Do You Carry Your Gun As Often as You Should?

I was looking at a Gallup Poll Article from November 2021 which discussed Americans' reasons for owning firearms. The organization which has been conducting this poll for decades found a noticeable change in the primary reason given for gun ownership. If you've been paying attention over the past 5 to 10 years, that reason shouldn't be a surprise.

Here is how Gallup summarized their findings in the article [emphasis added]:

Although U.S. gun ownership has remained relatively stable over the past 20 years, crime protection has surged among gun owners as the reason they own one. The vast majority of gun owners now say they purchased a firearm to protect themselves against crime. While crime protection has been a commonly cited motivation for owning a gun in the past, it was nowhere near as dominant a reason as it is today, and not much more common than other reasons such as target shooting or hunting. -Gallup

Gallup Poll Results—

When Gallup conducted the same poll back in 2000 and 2005, 67% of the participants said crime-protection was the main reason for owning a firearm. In 2021, 88% cited this as the reason.

Why Does it Matter—

Most of you reading this would say, of course, I own a gun because it's a great self-defense tool, and you're right. It isn't the only tool, or even the best tool in every situation, but a firearm is a great equalizer and effective when used correctly.

If most people own a gun for self-defense purposes, it's probably a safe bet to say the vast majority of people who carry a gun do so for the same reason. The only other reason I've heard people cite for carrying a gun is because they want to exercise their Second Amendment right to do so. By and large, if someone carries a gun, it's for self-defense.

This matters because not everyone who carries a gun for self-defense, does it every day. So why not? What is the reason someone would recognize the value of carrying a gun for self-defense, but then not do it all the time?

Our company conducted a poll of thousands of students, trying to get an answer to this question. Here is what we found.


According to our poll, there was one major reason given for not carrying a gun regularly, and then three other reasons tied in second place. The top reasons given for not carrying a gun everyday are:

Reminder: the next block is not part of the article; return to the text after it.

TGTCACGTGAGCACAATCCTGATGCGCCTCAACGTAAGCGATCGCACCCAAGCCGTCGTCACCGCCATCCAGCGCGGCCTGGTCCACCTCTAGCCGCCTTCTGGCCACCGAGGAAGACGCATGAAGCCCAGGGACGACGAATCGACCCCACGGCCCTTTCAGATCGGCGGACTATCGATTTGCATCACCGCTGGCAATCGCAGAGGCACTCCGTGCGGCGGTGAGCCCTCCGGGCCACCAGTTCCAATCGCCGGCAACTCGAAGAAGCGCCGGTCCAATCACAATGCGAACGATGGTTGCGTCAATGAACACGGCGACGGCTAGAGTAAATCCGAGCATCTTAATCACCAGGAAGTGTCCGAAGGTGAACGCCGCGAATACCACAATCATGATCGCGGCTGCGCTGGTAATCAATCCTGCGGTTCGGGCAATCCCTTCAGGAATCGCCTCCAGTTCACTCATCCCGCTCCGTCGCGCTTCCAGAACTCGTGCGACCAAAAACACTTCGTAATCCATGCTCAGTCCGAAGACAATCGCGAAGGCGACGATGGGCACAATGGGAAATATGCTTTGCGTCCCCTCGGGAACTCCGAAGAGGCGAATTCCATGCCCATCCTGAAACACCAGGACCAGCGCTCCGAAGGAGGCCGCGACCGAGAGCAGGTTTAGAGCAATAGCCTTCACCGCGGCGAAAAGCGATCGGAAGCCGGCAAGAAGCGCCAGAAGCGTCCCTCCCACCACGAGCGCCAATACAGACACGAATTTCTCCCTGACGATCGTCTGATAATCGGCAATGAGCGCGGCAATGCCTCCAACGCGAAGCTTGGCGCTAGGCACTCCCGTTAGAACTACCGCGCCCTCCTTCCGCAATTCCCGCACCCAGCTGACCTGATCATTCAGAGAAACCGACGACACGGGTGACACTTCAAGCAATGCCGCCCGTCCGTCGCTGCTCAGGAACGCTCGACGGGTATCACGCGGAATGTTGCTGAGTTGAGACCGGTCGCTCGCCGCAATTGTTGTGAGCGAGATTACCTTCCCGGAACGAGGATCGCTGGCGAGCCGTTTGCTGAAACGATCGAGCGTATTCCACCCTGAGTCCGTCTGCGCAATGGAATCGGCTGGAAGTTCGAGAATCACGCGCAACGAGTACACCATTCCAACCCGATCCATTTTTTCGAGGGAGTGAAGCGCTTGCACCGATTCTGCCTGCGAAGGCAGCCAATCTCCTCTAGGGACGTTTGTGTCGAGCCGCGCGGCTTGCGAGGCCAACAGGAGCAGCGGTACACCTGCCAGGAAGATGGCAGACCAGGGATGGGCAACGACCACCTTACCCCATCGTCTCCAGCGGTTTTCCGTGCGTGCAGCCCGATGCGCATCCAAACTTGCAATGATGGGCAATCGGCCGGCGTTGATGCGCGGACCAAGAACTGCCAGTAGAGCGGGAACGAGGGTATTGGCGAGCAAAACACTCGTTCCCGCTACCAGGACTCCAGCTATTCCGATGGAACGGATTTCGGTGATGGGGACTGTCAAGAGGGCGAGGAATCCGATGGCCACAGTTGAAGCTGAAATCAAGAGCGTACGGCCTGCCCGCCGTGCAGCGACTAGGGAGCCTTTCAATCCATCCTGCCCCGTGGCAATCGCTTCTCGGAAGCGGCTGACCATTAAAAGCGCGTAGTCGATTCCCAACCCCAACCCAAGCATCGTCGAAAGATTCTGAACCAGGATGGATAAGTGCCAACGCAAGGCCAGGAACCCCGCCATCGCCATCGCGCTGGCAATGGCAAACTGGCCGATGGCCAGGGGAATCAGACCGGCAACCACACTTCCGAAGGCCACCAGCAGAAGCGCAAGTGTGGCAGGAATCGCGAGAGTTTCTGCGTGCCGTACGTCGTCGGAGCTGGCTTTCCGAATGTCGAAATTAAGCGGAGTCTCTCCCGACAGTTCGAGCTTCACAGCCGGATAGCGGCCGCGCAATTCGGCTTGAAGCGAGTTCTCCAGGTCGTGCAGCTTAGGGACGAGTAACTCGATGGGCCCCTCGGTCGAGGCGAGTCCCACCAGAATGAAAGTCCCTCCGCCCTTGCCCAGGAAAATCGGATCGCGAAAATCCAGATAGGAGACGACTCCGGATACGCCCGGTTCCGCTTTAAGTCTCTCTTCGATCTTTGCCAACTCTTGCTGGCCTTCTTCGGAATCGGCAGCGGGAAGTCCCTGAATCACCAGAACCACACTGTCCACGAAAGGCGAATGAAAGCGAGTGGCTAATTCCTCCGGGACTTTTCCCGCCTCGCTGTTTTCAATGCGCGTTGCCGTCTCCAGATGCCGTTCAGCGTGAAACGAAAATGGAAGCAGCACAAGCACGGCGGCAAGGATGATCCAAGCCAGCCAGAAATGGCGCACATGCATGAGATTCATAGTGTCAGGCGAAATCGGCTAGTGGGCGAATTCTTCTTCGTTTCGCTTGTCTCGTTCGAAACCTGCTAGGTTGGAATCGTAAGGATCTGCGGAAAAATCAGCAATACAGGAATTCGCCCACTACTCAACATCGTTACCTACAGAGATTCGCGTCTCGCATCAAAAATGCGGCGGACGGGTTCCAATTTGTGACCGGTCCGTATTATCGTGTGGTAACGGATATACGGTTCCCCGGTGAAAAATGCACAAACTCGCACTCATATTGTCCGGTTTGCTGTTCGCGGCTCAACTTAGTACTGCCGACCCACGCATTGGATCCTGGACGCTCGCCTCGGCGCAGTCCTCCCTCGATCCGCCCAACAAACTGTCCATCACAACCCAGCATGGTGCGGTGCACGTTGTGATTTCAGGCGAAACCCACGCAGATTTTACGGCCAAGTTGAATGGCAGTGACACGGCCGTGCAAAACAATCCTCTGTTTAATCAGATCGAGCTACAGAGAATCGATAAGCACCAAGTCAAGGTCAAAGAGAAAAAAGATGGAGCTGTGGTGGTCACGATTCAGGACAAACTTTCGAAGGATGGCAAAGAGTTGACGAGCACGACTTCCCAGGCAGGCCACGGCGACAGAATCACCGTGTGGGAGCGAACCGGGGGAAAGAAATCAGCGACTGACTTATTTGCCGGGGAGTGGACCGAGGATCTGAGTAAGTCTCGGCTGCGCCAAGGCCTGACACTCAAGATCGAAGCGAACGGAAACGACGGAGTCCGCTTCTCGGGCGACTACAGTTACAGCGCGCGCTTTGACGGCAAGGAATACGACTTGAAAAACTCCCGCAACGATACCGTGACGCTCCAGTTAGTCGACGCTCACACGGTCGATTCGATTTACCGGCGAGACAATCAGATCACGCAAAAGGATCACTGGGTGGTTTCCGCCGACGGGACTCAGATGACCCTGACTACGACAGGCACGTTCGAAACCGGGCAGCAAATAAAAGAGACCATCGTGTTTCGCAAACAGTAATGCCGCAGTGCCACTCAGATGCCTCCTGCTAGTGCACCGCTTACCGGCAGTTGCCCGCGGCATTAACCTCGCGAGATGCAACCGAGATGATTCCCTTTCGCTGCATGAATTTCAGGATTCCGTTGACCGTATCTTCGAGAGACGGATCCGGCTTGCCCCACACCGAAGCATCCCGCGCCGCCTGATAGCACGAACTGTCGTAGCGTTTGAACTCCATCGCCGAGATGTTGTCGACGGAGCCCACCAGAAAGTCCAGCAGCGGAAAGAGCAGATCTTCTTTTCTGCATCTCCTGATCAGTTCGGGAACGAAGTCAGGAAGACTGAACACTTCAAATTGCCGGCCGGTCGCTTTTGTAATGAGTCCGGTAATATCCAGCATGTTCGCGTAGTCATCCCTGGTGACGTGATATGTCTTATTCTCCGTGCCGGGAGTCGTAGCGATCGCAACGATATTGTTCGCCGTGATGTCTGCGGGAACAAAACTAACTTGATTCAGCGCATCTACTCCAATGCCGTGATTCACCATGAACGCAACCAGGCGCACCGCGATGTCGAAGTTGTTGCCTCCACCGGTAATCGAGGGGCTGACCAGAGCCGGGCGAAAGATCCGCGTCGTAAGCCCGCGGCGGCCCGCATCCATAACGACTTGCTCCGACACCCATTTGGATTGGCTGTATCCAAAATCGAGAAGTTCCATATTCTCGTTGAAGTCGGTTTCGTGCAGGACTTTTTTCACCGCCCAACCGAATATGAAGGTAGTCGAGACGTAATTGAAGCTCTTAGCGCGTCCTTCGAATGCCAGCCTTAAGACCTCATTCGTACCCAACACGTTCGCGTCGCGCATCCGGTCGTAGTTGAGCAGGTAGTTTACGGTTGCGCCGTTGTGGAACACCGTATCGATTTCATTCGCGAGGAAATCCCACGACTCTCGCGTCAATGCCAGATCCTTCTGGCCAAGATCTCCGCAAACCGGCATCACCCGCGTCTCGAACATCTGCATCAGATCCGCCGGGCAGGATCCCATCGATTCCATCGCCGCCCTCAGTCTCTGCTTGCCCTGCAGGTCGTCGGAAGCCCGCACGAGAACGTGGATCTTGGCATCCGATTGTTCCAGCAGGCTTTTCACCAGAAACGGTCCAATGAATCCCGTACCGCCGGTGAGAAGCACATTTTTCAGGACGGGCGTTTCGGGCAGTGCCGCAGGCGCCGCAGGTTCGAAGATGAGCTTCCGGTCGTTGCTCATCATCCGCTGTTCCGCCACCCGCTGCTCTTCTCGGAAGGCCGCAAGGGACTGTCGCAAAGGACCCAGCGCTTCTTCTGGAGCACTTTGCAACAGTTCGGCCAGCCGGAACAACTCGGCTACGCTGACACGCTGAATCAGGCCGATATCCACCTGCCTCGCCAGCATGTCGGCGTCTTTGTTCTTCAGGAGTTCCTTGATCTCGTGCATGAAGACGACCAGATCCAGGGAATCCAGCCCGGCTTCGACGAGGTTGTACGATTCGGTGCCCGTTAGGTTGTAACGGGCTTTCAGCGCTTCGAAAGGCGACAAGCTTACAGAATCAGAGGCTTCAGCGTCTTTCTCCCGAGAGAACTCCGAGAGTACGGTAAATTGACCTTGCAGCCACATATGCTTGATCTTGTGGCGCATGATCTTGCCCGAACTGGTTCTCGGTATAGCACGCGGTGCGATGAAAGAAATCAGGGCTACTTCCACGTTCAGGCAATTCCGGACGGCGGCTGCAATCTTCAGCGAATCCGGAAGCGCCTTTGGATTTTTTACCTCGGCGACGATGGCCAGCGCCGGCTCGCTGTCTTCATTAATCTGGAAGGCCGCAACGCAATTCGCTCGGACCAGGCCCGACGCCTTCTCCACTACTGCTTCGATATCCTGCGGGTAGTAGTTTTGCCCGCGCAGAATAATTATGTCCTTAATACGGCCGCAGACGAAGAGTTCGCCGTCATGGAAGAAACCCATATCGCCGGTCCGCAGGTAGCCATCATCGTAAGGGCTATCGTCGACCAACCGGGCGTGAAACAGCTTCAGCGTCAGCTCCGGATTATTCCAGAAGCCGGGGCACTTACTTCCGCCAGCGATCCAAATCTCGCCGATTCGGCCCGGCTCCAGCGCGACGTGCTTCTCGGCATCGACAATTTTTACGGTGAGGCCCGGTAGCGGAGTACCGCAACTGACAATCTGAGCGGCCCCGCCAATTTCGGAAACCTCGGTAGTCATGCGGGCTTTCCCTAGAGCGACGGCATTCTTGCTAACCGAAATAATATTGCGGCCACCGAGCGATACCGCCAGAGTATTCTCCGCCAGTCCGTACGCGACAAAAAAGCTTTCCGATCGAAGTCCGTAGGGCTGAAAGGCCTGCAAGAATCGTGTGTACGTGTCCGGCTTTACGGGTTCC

• Difficulty Concealing/ Physical Discomfort 30%
  • Couldn't Establish the Habit 17%
  • Employer Doesn't Allow it 17%
  • Too Many Places Prohibit Guns 17%

The top reason should not be a surprise, as it seems like people are always struggling to find a holster and method of carry that doesn't suck. I actually think not being able to establish a habit of carrying has a lot to do with the trial and error of finding a comfortable way to carry the gun concealed. The more comfortable it is to carry, the easier it is to do it regularly. What the results led me to conclude is that nearly half of the people who don't carry their gun every day would probably do it, if they could figure out a way to do it more comfortably.

How to Carry More Comfortably—

I've been on a concealed carry journey for over 15 years. So much has changed over that time, and if I knew back then what I know now, I could have saved myself a lot of discomfort and struggles. And a ton of money and time wasted on sub-par holsters.

Besides knowledge, more concealable guns, concealment gear, especially holster design, has come a long way. Today, concealing different guns is easier and more comfortable than ever.

If you're one of the many people who struggle with concealment and comfort, don't give up. A great place to start would be this course called Holsters, Concealment and Carry Positions. This course has a great deal of information on different methods or positions of concealed carry, but also what to look for in a holster and why some holsters seem to conceal better and more comfortably.

Some Reading Material to Help—

Over the years, we've shared some of the things we've learned in articles published on the site. Here are just a few you can check out to get started:

In Conclusion —

Carrying comfortably takes some trial an error. Even if you have a great holster, you still need to take time to adjust the holster for optimal comfort and concealment. Armed with good advice and knowledge, maybe you can save some time, money, and frustration in selecting your concealed carry gun and holster set up.

What is something about concealed carry you know now, that you wish you knew when you started? Leave your experience in the comment section below.

About Matthew Maruster

I follow my Lord and Saviour Jesus Christ who is the eternal co-equal Son of God. I currently live in Columbus, Ohio with my wife and daughter. I served in the Marine Corps Infantry. I was a Staff Sergeant and served as a Platoon Sergeant during combat in Iraq. After I was a police officer at a municipal agency in San Diego County. I have a Bachelors's Degree in Criminal Justice from National University. MJ Maruster Defense.


  1. Richard on March 17, 2023 at 7:40 am

    A concealed carry strategy that is designed for one stage of life may not be relevant for another. In my case, life got easier after I retired because the employer prohibition went away and my dress became more casual and looser.

  2. Clark Kent on March 17, 2023 at 5:27 pm

    Any and all ‘great holsters’ are made with leather. Not the stiff, uncomfortable and loud plastic holsters that not only announce your draw but scratch the finish of your handgun.

    • Terry on April 19, 2023 at 5:23 pm

      I totally agree. High quality leather is the only way to go.

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